Deborah Saunt and David Hills, founders of DSDHA, refuse to be boxed up by specialisms
Not for nothing is the home of Deborah Saunt and David Hills in Clapham known as the Covert House. For a start, it is remarkably difficult to find – through a gate down an alley leading to a mysteriously landlocked Victorian house, then left through another gate into the backland between the gardens of the streets to either side. Finally you get to what appears at first to be a compact single-storey new dwelling on a plinth – white, its frame, window and door openings dematerialised by mirrored reveals. Closer up, it discloses itself as a two-storey house, sunk into the ground. Once through the front door, you find a stair plunging downwards. Saunt’s voice drifts up: ‘Make yourself at home.’ Our photographer is finishing his portraits. I take a seat on the Hans Wegner 1950s-designed sofa in the upstairs living room.
The Covert House – an exercise in monolithic in-situ cast concrete and the play of light in which, as Saunt says, ‘white becomes a material’ – is an object lesson in how a determined architect can achieve good results against all odds. The pair found the run-down hidden Victorian house with its big, wholly overgrown garden bristling with self-sown sycamores, persuaded the owners to sell, divided the site, built the new house in the former garden and sold the old one to friends. Needless to say this process was protracted, given some well-heeled neighbours inevitably inclined to object. Hence the self-effacing nature of the house, its edges deliberately ambiguous. Water, glass and polished stainless steel play games with transparency and reflectivity. The family finally moved in, finishing off the house around them, last year.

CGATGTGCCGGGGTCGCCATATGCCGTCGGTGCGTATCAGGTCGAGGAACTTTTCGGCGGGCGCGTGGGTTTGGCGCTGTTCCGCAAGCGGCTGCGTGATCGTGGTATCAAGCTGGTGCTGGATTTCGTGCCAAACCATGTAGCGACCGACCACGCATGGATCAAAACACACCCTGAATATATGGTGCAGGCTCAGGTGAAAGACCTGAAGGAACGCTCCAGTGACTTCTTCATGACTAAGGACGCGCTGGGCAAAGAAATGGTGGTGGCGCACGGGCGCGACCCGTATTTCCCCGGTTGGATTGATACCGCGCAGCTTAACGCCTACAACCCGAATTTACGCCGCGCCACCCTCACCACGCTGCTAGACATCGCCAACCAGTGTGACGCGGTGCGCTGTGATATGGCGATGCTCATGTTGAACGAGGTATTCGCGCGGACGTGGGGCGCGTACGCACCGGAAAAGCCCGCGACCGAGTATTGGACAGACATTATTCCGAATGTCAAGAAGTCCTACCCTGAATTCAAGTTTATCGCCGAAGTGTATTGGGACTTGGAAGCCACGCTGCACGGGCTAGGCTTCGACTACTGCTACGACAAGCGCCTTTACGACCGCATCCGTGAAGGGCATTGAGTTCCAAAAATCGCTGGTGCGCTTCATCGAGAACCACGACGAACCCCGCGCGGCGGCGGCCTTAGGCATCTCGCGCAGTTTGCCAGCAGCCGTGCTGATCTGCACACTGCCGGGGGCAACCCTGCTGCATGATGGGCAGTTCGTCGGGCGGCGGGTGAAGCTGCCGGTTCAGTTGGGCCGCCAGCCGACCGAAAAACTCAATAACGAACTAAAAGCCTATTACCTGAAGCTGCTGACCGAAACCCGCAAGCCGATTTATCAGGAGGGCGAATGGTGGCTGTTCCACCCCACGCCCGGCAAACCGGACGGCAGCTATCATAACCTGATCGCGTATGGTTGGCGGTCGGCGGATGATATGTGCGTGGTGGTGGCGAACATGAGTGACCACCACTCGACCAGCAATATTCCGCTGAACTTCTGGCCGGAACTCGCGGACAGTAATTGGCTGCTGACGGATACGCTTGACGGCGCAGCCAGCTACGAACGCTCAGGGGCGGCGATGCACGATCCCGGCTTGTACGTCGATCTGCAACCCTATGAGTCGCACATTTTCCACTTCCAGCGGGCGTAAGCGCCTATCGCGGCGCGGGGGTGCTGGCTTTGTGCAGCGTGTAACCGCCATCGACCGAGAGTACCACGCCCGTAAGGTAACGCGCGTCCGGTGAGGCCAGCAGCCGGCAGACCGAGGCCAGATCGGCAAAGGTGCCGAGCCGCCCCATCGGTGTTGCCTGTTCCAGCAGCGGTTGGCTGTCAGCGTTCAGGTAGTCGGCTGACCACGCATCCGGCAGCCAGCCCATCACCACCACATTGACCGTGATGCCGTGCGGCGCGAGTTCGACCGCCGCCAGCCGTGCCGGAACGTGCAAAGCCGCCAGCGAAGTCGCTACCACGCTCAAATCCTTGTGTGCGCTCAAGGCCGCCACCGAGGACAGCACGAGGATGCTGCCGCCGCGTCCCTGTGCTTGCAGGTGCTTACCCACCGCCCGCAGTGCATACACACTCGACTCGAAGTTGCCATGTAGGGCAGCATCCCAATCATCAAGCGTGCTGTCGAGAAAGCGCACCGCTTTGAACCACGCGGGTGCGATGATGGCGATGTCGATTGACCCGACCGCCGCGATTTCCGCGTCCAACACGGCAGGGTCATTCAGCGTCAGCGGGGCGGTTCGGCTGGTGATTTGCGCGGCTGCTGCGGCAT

With a recent practice move to a new studio in Vauxhall converted from a Victorian industrial building (another savvy property purchase, right at the heart of what is a fast-regenerating area and close to the Vauxhall Pleasure Gardens park which they planned), and with a healthy office head count of 36, it’s a pivotal time for the practice. Fellow DSDHA directors Tom Greenall and Martin Pearson spread the client-relationship load, increasingly representing the practice themselves. ‘That’s the size we like it,’ says Hills, noting that to an extent they can regulate studio size by juggling projects they supervise and those in which they collaborate with other architects. Some clients – such as developers Derwent London or Berkeley Homes – have well-established working drawings and project-management procedures which to an extent make the size of the design practice irrelevant. For their large Berkeley Homes blocks in Westminster, they are working with EPR. ‘We don’t want a big back-of house’, confirms Saunt.
Saunt and Hills – she born in Australia but long UK based, he from Essex – set up officially in 2001. She had worked for Tony Fretton, he for Erick van Egeraat’s London office. Arguably these two strands of influence – the ultra-restrained versus the Dutch-flamboyant – have woven through their work ever since, sometimes manifesting themselves on the same building. Before that they had trained at Cambridge and both worked for MJ Long of Long and Kentish.